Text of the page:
deliberation, the soaking in of the atmosphere, and the familiar face of childhood, only the sweeping
hand drawn imagery replaced by superlative performances from its young, insightful cast.
This Marathi gem deserves every single applause and accolade that comes its way. To be dubbed a
festival favourite on Day 1, says a lot, doesnt it?
Day 2

The Little House (Japan): First of all the print wasnt impressive. But mostly the middling direction fails
to raise the potential of the story about a maids observations of the family she served and witnessing
an extra-marital affair between her mistress and her husbands young colleague against the changing
climate of Japans political history. The Little House unfolds like the pages of an erratically maintained
diary thats neither probing nor personal.
After this underwhelming experience, I join National-award winning director Hansal Mehta, Bangistan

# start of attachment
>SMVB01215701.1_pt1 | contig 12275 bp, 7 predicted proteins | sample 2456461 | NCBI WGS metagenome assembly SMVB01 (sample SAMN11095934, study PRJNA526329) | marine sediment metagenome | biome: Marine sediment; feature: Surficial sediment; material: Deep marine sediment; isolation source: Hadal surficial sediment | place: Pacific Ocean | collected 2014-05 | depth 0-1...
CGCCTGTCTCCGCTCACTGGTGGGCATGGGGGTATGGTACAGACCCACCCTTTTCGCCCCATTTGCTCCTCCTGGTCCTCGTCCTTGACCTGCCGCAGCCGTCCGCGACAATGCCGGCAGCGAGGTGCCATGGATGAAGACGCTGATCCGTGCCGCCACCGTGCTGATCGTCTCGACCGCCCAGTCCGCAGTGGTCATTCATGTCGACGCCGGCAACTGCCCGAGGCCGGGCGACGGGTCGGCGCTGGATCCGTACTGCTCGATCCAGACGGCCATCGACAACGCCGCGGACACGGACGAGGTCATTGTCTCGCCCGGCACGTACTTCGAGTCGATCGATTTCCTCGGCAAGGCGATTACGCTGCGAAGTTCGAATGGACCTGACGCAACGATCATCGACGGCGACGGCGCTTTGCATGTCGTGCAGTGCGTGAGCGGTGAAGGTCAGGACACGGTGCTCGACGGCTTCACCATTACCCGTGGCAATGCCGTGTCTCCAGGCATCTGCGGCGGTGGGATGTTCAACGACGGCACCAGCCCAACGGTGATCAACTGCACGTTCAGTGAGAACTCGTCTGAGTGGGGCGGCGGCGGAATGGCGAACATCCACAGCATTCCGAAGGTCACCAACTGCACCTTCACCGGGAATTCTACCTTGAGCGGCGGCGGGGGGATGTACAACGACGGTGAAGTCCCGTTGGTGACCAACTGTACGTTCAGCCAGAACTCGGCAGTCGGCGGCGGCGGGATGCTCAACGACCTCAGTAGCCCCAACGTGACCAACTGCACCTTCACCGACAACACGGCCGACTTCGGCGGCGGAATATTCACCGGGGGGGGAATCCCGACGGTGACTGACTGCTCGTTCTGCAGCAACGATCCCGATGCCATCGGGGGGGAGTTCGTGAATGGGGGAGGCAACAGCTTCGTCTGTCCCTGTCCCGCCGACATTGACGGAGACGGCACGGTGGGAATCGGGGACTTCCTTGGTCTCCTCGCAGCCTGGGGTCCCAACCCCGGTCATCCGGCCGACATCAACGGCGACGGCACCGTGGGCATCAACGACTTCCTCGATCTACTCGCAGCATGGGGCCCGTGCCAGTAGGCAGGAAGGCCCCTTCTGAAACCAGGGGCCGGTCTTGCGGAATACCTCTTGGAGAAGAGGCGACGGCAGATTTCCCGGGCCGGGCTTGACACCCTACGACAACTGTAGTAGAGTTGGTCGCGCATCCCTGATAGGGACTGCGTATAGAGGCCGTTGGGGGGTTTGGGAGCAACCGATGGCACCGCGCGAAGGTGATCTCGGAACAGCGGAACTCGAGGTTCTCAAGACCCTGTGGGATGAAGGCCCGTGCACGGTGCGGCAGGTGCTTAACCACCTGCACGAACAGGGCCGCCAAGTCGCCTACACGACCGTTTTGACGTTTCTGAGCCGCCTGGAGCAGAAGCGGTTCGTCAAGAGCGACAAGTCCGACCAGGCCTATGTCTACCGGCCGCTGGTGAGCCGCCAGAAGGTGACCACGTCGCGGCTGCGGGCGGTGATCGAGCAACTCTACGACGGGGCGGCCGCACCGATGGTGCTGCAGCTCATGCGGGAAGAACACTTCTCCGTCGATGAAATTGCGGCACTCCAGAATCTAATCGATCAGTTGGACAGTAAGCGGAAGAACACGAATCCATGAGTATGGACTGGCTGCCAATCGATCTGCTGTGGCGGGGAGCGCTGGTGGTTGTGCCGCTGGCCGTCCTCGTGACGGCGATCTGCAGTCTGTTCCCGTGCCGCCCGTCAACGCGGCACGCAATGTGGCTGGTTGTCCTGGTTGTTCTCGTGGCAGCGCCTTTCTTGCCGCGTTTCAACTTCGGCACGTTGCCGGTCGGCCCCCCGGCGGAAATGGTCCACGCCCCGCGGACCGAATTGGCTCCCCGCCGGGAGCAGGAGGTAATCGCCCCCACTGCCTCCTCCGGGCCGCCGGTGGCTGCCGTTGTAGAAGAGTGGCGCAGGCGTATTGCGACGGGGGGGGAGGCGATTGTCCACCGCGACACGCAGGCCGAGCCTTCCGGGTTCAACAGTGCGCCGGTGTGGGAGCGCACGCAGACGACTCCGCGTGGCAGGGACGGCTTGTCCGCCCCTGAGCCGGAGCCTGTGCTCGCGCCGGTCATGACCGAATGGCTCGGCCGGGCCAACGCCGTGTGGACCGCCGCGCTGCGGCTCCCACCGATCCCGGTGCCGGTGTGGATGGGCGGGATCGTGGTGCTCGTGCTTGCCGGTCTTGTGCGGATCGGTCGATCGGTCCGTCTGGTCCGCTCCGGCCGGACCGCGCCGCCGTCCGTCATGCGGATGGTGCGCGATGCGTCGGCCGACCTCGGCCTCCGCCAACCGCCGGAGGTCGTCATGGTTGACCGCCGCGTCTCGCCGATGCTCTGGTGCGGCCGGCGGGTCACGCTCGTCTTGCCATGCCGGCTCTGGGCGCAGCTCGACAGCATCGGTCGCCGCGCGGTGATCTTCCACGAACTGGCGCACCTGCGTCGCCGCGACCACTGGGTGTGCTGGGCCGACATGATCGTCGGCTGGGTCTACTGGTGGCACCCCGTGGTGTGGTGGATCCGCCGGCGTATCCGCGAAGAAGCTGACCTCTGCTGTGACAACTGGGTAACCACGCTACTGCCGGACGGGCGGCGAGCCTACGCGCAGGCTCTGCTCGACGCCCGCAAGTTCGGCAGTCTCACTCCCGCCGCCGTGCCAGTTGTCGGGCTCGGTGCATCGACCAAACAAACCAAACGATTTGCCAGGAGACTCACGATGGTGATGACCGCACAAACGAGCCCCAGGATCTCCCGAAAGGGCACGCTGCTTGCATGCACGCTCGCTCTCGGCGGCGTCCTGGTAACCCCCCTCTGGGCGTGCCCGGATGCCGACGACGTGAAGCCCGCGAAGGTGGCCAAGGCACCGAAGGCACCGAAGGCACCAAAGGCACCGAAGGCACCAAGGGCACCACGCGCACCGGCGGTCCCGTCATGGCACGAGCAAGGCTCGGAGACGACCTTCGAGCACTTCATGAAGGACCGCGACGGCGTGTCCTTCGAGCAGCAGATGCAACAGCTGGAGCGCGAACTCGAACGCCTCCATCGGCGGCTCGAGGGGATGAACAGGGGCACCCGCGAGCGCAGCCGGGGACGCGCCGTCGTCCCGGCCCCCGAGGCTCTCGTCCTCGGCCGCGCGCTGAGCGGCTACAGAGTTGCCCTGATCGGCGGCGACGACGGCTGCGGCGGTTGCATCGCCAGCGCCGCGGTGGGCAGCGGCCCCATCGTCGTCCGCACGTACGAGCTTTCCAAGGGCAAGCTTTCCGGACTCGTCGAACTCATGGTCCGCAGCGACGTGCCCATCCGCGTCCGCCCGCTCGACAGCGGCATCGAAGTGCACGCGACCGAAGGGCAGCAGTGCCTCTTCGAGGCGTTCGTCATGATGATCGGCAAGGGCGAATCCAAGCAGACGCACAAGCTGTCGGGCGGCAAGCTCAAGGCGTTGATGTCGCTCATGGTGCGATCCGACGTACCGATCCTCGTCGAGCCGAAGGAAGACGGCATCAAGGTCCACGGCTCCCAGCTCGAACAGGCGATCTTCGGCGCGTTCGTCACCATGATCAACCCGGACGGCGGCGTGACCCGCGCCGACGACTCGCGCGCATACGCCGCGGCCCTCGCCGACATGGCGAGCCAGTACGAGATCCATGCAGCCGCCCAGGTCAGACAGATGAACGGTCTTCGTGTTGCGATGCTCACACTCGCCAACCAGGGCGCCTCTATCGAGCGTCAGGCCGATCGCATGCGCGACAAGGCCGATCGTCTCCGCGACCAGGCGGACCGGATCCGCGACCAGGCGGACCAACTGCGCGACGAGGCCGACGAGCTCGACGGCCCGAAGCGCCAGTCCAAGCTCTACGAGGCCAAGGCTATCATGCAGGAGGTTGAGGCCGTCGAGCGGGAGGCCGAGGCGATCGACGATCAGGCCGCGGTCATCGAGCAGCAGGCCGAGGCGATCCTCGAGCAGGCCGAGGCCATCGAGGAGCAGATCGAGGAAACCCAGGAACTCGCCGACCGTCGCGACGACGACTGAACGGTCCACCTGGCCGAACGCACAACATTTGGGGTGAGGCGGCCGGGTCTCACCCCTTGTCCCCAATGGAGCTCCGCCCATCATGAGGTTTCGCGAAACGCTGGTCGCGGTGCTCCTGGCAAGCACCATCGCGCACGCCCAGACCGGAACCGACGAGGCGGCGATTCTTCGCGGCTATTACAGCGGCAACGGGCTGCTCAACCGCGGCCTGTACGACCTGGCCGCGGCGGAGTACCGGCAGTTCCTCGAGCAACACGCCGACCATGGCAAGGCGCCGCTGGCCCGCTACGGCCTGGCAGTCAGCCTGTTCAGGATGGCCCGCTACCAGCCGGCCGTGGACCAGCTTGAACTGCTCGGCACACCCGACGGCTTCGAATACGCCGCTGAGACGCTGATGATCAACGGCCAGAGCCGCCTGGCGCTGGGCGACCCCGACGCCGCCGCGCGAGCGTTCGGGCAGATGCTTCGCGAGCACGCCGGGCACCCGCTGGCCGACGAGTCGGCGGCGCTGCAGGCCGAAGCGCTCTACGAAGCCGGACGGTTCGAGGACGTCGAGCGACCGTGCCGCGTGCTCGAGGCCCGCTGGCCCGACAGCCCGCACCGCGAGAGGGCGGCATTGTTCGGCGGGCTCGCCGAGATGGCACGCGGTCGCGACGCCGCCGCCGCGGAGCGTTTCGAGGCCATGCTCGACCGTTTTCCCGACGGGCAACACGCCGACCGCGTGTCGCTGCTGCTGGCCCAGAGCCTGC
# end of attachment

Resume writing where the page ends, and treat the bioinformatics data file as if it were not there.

director Karan Anshuman and rediff.coms journalist turned filmmaker Suparn Verma for lunch at TGIF.
Famished, I gorge on the yummy enchiladas and their animated chatter on evolution in editing software
as well as Bollywoods ghost director stories.

A Most Wanted Man (UK/US/Germany): One of the festivals most coveted screenings, A Most
Wanted Man sees a massive turnout. I quite enjoyed Anton Corbijns espionage drama based on John
le Carrs novel.
It may not have the sly brilliance of Tinker Tailor Solider Spy but maintains an attractively absorbing
momentum and tense mood around a mans moral dilemma. The late Philip Seymour Hoffman delivers
as one would expect but is simply god-level in the fabulous final scene.
French romance comedy, Into the Courtyards screening at Cinemax is delayed by an hour so rush to
PVR in a bid to catch the Iranian film, Snow but its packed to the core. Left with no option, I go to watch
The Good Lie.

The Good Lie (USA): It may have Reese Witherspoons face plastered all over the poster but the film
mainly revolves around a bunch of Sudanese refugees.
The Good Lie shifts from a dramatic story of their survival in Sudan to adapting to the American way of
life producing some funny moments. Familiar but endearing, this.
And then the last one.

Serena: A watchable if glossy tale of doomed romance where you know pretty much everything thats